If you need to, ensure you do the proper research to determine your spouse’s income. This can easily be done by looking at a pay stub, as long as your partner works a salaried job. However, if they are self-employed, this may be more challenging and require extra support from an accountant.
Assess Your Earning Potential
If you are not currently working or have not been in the workforce for some time, do some research and calculations so that you can determine how much you might be able to earn if you do need to re-enter the job market. Your earning potential is going to become important during the divorce process and settlement, so, understanding where you stand will be invaluable.
Know Your Credit History
It is key that you are aware of your credit score and your credit history, especially if you may be moving out of your shared home. Without a good credit score– or the knowledge of your credit information– it is incredibly difficult for you to find a new place to live, as well as to acquire other things such as a car or mobile phone plan.
Your credit may also be affected, and you may lose discounts that you once had on things like family cell phone plans, auto insurance or any other type of joint family plan service. It’s important to document these if you are expecting to collect alimony and child support in the future.
If you do not have good credit history, you can, it is important to take the appropriate steps to remedy this.
Begin to Save Money
It is important to look seriously at any unnecessary expenses and consider cutting them in order to save money. Begin putting away money to pay for your legal fees, as well as rebuilding your life after your divorce.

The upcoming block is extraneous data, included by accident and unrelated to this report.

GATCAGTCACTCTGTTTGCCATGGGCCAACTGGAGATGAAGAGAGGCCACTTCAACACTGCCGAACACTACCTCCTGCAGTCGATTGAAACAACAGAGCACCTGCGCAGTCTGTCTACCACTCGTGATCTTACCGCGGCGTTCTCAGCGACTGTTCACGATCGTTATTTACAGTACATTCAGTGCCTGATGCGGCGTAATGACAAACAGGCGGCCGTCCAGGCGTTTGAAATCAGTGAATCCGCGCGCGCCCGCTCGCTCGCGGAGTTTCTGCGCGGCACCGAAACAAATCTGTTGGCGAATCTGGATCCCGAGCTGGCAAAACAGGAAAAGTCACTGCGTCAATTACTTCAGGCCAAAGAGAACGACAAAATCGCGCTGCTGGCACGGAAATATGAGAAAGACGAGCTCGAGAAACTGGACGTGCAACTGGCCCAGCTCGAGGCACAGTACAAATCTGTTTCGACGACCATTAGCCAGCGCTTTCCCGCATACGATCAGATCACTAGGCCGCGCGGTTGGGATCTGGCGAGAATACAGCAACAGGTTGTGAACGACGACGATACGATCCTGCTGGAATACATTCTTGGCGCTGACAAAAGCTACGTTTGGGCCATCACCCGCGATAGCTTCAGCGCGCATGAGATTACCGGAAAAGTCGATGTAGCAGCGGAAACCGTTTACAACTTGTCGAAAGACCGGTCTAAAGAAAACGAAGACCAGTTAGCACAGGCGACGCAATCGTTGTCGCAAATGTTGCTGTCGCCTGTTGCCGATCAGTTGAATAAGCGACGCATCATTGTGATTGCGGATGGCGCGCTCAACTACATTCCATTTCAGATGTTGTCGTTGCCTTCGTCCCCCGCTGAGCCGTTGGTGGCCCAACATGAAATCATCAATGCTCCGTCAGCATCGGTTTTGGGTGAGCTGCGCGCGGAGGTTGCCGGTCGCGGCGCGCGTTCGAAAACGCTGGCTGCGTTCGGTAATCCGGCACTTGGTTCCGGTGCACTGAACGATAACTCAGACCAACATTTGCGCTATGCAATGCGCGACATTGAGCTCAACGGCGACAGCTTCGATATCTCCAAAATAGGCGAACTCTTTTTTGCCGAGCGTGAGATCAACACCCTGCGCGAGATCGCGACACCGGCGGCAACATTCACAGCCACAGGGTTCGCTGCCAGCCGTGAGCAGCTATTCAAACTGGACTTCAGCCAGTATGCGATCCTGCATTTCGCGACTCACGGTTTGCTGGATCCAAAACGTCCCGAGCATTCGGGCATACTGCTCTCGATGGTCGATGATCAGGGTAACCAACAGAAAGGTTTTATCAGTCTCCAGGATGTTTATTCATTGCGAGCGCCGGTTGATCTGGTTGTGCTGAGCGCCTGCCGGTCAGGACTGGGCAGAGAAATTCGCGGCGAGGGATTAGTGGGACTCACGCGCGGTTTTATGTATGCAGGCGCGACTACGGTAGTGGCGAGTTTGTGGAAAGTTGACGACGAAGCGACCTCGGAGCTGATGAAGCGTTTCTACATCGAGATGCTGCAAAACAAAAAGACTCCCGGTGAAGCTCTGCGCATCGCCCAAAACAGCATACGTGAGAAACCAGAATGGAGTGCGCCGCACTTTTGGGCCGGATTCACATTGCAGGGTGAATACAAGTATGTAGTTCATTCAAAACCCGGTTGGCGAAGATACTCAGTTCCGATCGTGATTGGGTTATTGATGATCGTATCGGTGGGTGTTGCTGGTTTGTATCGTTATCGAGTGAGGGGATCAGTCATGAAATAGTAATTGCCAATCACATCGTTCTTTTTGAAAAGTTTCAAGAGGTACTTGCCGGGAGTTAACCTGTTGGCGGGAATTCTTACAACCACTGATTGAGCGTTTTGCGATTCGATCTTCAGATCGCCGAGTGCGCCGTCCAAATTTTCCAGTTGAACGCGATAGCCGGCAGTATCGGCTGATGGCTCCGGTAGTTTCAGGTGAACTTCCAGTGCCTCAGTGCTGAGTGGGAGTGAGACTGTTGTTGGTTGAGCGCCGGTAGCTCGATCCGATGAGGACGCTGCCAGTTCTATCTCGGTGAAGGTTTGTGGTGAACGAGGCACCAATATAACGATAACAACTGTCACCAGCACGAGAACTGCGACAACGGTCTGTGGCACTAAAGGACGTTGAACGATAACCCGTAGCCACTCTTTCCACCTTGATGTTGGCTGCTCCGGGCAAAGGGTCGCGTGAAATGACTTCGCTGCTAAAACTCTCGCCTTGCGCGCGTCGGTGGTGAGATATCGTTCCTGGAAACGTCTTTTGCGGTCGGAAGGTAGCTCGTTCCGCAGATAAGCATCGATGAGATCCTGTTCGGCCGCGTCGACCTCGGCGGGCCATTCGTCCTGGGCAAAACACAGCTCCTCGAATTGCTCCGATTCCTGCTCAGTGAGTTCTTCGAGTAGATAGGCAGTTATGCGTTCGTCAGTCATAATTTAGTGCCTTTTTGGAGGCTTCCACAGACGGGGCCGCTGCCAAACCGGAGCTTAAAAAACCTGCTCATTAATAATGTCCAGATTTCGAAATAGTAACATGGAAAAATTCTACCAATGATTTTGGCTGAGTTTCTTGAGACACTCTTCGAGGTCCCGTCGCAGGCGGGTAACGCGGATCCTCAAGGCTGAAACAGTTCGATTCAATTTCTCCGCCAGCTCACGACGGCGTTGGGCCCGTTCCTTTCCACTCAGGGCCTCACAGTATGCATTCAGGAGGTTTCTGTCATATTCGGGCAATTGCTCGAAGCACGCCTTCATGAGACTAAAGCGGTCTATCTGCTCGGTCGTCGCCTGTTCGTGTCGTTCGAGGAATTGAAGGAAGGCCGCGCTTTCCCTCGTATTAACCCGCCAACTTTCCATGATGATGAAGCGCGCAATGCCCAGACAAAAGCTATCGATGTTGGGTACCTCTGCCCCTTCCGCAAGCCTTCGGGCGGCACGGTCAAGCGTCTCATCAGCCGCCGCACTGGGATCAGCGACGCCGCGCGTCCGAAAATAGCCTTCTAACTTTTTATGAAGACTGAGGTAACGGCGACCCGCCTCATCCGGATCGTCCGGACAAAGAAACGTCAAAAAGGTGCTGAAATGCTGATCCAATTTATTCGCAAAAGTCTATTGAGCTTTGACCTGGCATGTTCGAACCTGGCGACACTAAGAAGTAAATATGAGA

It is critical that you always have access to your own savings accounts, whether or not that is linked to your spouse. Some of the upfront costs you will face are for your support team, such as a legal retainer, coaching fees and/or a financial analyst.
- It is best to open a checking or savings bank account that is in your name alone
- Open a credit card that is in your name alone
- By signing up for a credit monitoring service, you will get notified if your spouse attempts to open credit cards and rack up debt in your name. There are services out there that offer this type of protection. The peace of mind is well worth the cost.
Prioritize Your Children
During this trying time, your children’s best interests are critical and the top priority. Change brings uncertainty and their safety, happiness, and security should lead to most decisions you make regarding the family. Language and communications around the children and the divorce are key.
Also don’t be in a rush to get things done quickly so you can move on, although the goal is to move on, you don’t want to cut any corners as you can make costly mistakes and add additional stress to both you and your children.
Refer to my blog for more information on how to conduct yourself as the best parent possible throughout the process. We also have some tips and tricks when it comes to scheduling parental time, and kids’ activities.
Remain Respectful with Your Spouse
Remaining cordial or civil with your spouse as best as you possibly can, throughout the divorce process can obviously mitigate unnecessary conflict, helping get to the right outcomes for your family. It is important to remember that if you have children, this person will be in your life as a coparent as you move forward in life.
If it is possible, staying amicable will create less stress for you, your children and others around you. If you need support with this, consult with a coach so you are able to operate with your best self through the process.
Heidi Dinning Divorce Coaching – Get One on One Help
If you or someone you know is facing separation or divorce and don’t know where to begin, that’s where I can help. I act as emotional support, thinking partner and guide for you, so you can retain your dignity, find clarity and feel hopeful for the future. To learn more, visit our certified divorce coaching page.
For more blogs related to divorce support, relationship communication and co-parenting topics, visit our Blog Page